FDA Warns of Serious Side Effects Related to Popular Anemia DrugsMar 9, 2007 | NewsInferno.com
FDA Warns of Serious Side Effects Related to Popular Anemia Drugs
FDA Warns of Serious Side Effects Related to Popular Anemia DrugsThe U.S. Food and Drug Administration (FDA) has issued a new warning about erythropoiesis-stimulating agents (ESAs), which are drugs that are used to treat anemia. The warnings relate to darbepoetin alfa (Aranesp) and epoetin alfa (Epogen and Procrit). All three of the drugs are made by Amgen Inc., although Procrit is distributed and marketed by a Johnson & Johnson subsidiary.
“Recently completed studies describe an increased risk of death, blood clots, strokes, and heart attacks in patients with chronic kidney failure when ESAs were given at higher than recommended doses,” the FDA said. “In other studies, more rapid tumor growth occurred in patients with head and neck cancer who received these higher doses.
“In studies where ESAs were given at recommended doses, an increased risk of death was reported in patients with cancer who were not receiving chemotherapy and an increased risk of blood clots was observed in patients following orthopedic surgery.”
This new labeling change marks the fourth time in the past decade that the products’ label warnings were forced to be updated. “The agency is in the process of re-evaluating the safety of Aranesp, Epogen, and Procrit on the basis of the results of recent clinical studies,” said Dr. Steven Galson, director of FDA’s Center for Drug Evaluation and Research. “The new studies provide significant new information for both prescribers and patients, and the new information applies to all ESAs, which share the same mechanism of action. The safety of these products will be discussed when the Oncologic Drugs Advisory Committee (ODAC) meets in May and further revisions to the labeling may occur after that meeting.”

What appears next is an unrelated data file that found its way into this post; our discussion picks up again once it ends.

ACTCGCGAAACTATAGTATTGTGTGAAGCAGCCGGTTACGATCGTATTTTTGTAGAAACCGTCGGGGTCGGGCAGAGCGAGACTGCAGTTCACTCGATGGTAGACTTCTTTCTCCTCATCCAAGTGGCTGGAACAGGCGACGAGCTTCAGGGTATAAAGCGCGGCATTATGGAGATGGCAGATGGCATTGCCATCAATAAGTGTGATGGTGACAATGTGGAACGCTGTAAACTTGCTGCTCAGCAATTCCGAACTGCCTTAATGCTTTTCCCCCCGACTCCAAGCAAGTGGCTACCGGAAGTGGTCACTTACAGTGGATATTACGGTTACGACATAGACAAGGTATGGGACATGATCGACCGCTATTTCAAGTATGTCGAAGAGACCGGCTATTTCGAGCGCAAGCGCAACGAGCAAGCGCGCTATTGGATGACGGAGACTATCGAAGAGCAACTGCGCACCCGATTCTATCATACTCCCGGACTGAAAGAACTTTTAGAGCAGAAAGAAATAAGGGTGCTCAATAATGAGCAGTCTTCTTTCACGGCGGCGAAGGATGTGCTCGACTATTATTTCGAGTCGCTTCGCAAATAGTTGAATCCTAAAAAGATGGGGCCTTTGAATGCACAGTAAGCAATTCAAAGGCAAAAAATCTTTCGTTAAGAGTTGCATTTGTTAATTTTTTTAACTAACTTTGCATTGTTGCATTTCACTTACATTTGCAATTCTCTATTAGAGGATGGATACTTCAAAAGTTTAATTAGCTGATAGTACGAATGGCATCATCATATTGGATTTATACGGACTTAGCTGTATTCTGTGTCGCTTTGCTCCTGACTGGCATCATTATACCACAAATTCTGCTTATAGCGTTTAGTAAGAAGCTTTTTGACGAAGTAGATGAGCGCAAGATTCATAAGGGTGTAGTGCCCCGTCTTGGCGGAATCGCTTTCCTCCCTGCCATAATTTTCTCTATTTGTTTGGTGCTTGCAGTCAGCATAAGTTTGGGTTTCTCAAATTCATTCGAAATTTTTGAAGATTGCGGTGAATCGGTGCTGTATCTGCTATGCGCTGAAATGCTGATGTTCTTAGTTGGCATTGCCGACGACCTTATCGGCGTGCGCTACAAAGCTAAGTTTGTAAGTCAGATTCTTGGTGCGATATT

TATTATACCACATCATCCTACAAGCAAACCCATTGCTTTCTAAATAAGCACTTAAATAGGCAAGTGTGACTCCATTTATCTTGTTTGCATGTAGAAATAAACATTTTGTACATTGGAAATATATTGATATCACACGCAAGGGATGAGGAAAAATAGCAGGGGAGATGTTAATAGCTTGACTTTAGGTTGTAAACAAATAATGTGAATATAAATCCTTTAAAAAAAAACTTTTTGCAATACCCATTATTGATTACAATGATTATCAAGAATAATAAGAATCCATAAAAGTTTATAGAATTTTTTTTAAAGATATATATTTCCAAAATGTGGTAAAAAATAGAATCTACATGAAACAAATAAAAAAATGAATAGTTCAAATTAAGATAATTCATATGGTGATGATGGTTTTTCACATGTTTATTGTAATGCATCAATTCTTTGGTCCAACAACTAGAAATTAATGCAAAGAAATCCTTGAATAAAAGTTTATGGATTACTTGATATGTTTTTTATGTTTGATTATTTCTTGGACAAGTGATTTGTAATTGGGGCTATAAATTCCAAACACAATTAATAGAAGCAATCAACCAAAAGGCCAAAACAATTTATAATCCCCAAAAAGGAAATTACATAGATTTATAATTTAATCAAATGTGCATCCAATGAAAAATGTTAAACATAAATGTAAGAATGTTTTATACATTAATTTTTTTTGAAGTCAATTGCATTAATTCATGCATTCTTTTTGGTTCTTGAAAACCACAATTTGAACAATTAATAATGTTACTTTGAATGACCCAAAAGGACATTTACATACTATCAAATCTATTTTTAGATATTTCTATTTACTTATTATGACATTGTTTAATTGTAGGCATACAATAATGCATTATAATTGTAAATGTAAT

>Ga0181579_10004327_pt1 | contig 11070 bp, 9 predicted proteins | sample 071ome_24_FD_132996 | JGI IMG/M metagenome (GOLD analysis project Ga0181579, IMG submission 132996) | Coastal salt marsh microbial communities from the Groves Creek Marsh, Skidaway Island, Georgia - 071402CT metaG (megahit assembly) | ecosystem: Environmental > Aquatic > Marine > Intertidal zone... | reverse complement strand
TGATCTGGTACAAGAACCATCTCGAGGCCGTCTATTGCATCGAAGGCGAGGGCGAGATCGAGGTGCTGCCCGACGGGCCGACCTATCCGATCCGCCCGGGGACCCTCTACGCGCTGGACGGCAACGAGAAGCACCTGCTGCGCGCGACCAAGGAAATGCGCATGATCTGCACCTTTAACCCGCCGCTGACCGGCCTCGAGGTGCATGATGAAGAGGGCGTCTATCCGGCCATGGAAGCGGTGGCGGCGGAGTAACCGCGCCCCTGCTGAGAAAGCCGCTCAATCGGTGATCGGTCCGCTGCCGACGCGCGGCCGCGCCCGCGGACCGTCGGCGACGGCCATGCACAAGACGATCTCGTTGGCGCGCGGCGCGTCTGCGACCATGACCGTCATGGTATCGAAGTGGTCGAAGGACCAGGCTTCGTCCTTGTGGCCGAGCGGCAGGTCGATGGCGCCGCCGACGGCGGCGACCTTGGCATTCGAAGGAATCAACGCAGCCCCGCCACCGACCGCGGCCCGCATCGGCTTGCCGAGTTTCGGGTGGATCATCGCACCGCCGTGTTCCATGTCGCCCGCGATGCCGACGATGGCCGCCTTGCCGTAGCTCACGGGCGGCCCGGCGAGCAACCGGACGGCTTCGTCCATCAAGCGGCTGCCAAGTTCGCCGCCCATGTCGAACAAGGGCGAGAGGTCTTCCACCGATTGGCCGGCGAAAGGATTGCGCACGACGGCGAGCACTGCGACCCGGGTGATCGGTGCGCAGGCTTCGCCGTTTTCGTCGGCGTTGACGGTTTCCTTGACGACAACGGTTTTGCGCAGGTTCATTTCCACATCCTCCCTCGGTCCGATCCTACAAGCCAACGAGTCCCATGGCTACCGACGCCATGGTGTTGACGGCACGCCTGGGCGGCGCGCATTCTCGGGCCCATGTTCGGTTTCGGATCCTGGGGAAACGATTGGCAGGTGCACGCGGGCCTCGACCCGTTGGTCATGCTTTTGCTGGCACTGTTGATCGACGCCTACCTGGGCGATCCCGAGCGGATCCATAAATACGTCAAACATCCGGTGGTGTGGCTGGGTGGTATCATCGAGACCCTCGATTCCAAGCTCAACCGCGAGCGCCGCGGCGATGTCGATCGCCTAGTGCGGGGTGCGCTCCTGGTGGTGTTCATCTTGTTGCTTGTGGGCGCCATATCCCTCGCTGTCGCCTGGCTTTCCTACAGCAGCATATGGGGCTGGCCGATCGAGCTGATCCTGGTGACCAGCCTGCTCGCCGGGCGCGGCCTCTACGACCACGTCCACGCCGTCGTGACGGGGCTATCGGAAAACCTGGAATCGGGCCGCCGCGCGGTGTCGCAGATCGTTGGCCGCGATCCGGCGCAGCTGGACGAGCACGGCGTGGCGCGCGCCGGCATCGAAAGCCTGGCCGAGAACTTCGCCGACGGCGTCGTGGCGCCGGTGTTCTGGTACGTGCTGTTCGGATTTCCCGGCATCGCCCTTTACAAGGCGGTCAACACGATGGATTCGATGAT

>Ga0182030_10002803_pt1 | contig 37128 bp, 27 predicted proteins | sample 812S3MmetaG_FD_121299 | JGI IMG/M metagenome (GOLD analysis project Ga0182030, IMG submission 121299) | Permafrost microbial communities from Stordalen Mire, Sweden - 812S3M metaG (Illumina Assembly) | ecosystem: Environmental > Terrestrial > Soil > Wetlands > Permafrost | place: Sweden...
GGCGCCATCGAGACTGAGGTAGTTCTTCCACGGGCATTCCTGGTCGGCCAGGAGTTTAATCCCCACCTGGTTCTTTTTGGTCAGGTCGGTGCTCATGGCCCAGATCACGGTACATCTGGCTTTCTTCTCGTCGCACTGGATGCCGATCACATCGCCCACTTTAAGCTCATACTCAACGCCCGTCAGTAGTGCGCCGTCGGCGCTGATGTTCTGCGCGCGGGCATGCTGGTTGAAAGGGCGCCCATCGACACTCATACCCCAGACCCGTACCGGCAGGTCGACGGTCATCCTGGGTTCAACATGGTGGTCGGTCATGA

FDA is Asking the Drug Makers to Add a Black-Box Warning
The FDA is asking the drug makers to add a black-box warning, the agency’s most serious alert, that “advises physicians to monitor red blood cell levels (hemoglobin) and to adjust the ESA dose to maintain the lowest hemoglobin level needed to avoid the need for blood transfusions.”
According to the FDA, ESAs are “genetically engineered forms of the naturally occurring human protein, erythropoietin.” Erythropoietin is produced by the kidneys and increases red-blood-cell levels. Currently, the FDA has approved these drugs for treating anemia in patients with chronic kidney failure and in patients whose anemia is a result of chemotherapy. Combined domestic sales of the three drugs reached approximately $10 billion last year alone.
In January, Amgen sent a letter to medical professionals warning them of an elevated risk of fatalities associated with the use of Aranesp in cancer patients. Amgen conducted a clinical trial to test the safety and efficacy of Aranesp on patients whose anemia was caused by the cancer itself, not by chemotherapy. While the drug is not currently approved for this usage, corporate estimates say that approximately 10 to 12 percent of all Aranesp sales are for that exact off-label (unapproved) usage.
The safety of Epogen has also been questioned by the medical community. Last November, two studies in the New England Journal of Medicine cited the overuse of anemia drugs in the treatment of kidney patients. Scientists have found that anemic kidney patients are susceptible to heart problems or death when aggressively treated with these drugs. Epogen has also been under attack by Congress because of the strain it places on Medicare. Anemia drugs are currently Medicare’s largest drug expenditure.